An exchange-traded fund, or ETF, is like an open-end mutual fund in that a share represents a fractional piece of a portfolio of assets. It has important differences, however, from an open-end mutual fund, in that it can trade intraday on a stock exchange in a brokerage account. Open-end mutual funds trade after the exchange closes at the fund's net asset value, or NAV, at the end of the day.
ETFs started out mimicking index mutual funds. Most still do, but ETFs with an actively managed bent now exist as well as sector ETFs, commodity ETFs and leveraged ETFs. If there's a corner of the market you want to invest in, there's likely to be an ETF that invests in that corner. ETFs have a kissin' cousin called the exchange-traded note, or ETNs.
In an article written by Trang Ho on the Institutional Investor website, "The Debate over ETFs in 401(k) Plans," she points out that Charles Schwab recently launched an ETF-only 401(k) platform and that Schwab joins ShareBuilder and TD Ameritrade in offering ETFs in their 401(k) platforms.
Launching a platform is one thing. Getting plan providers to adopt it is another. The 401(k) plans were built on a mutual fund model, and transitioning to an ETF model isn't easy. Plan providers hire plan administrators to run their plan. It can be a big deal to get a plan provider to change the mix of mutual funds available to plan participants (employees). Getting providers to offer a new type of investment is a more difficult exercise. Getting providers to change administrators also isn't easy.
The typical 401(k) plan participant has no business trading his or her account. They should be investing, not trading. But the typical 401(k) participant also has a "set it and forget it" approach to asset allocation in their plan account, and that's no recipe for success either.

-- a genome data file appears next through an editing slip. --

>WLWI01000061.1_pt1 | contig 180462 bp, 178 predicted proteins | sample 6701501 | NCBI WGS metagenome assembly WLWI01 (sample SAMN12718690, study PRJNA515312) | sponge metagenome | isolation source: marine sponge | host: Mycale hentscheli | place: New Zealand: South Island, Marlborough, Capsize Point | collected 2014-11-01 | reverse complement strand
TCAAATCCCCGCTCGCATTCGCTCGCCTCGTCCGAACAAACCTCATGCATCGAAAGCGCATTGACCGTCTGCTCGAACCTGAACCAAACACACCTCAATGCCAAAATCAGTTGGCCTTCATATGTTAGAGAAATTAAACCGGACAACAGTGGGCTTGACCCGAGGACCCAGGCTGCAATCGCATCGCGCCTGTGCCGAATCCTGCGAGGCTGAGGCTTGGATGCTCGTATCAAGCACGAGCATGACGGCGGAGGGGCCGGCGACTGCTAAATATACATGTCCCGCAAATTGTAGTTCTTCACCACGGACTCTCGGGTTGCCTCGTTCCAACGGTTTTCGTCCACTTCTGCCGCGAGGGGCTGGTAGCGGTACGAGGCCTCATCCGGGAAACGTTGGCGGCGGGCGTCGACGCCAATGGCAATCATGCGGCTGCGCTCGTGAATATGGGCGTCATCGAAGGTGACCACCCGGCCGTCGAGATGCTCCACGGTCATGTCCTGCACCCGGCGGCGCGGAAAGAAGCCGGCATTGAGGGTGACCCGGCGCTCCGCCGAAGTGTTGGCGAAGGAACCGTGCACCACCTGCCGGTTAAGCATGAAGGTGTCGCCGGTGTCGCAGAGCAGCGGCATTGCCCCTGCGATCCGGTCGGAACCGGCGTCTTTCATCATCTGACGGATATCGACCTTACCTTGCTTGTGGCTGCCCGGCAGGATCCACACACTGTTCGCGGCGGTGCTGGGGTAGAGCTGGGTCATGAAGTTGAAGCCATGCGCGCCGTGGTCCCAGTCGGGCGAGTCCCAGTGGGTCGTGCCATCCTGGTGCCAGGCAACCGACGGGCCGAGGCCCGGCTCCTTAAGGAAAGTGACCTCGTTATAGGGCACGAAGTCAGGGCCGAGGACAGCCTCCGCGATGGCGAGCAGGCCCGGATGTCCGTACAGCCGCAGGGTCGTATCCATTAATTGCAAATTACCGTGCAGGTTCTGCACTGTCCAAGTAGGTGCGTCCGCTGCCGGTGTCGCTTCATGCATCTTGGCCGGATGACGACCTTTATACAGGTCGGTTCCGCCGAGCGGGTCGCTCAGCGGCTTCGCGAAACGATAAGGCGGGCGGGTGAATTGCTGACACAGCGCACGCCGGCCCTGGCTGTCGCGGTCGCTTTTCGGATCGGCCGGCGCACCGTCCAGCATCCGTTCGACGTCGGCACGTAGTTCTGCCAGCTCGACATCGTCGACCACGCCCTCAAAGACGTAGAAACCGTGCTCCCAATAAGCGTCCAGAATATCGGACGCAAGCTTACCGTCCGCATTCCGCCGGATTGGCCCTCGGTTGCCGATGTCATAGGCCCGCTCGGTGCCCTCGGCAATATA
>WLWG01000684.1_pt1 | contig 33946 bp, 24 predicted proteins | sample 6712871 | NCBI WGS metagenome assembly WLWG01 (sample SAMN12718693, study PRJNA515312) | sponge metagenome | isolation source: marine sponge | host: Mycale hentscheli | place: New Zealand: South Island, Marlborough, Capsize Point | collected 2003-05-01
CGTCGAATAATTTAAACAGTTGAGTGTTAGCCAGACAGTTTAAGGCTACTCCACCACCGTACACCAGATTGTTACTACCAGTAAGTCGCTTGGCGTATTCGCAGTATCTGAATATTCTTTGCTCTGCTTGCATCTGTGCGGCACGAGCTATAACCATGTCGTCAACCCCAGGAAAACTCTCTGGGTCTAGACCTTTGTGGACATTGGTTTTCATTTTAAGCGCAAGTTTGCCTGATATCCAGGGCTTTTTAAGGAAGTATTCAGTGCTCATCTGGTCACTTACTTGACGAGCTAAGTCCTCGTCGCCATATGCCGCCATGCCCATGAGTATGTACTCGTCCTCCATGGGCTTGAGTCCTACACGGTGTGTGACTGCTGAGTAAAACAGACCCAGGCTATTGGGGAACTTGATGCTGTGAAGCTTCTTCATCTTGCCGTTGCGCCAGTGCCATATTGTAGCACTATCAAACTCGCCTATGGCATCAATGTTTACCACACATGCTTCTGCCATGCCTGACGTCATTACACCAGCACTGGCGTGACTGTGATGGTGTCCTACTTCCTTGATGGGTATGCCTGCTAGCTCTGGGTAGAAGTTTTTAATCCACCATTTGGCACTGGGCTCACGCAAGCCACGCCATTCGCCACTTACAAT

What I like about ETFs is that they can provide a way for investors to hedge their portfolio within the retirement account. I like the ability to use trailing stops and limit orders to control entry points and exit points in an investment. I like the convenience of investing in alternative investments such as commodities, currencies and precious metals within the retirement account. They aren't right for everyone, and for many plan participants it would require a relationship with a trusted investment professional to help in the decision making. Ho's article also discusses potential cost savings when investing 401(k) monies in ETFs versus mutual funds, but there may be tradeoffs in plan administration costs.
Retirement investors that have 401(k) or 403(b) money with a previous employer could choose to do an IRA rollover into a brokerage account and have ETF and ETN choices available to them. As always, a trustee-to-trustee transfer, or direct rollover, is likely to be the best way to move the account.
What do you think? Do you want your employer to offer ETFs as an investment option in your 401(k) plan? Take a look at the Bankrate feature, Exchange-traded notes different from ETFs.
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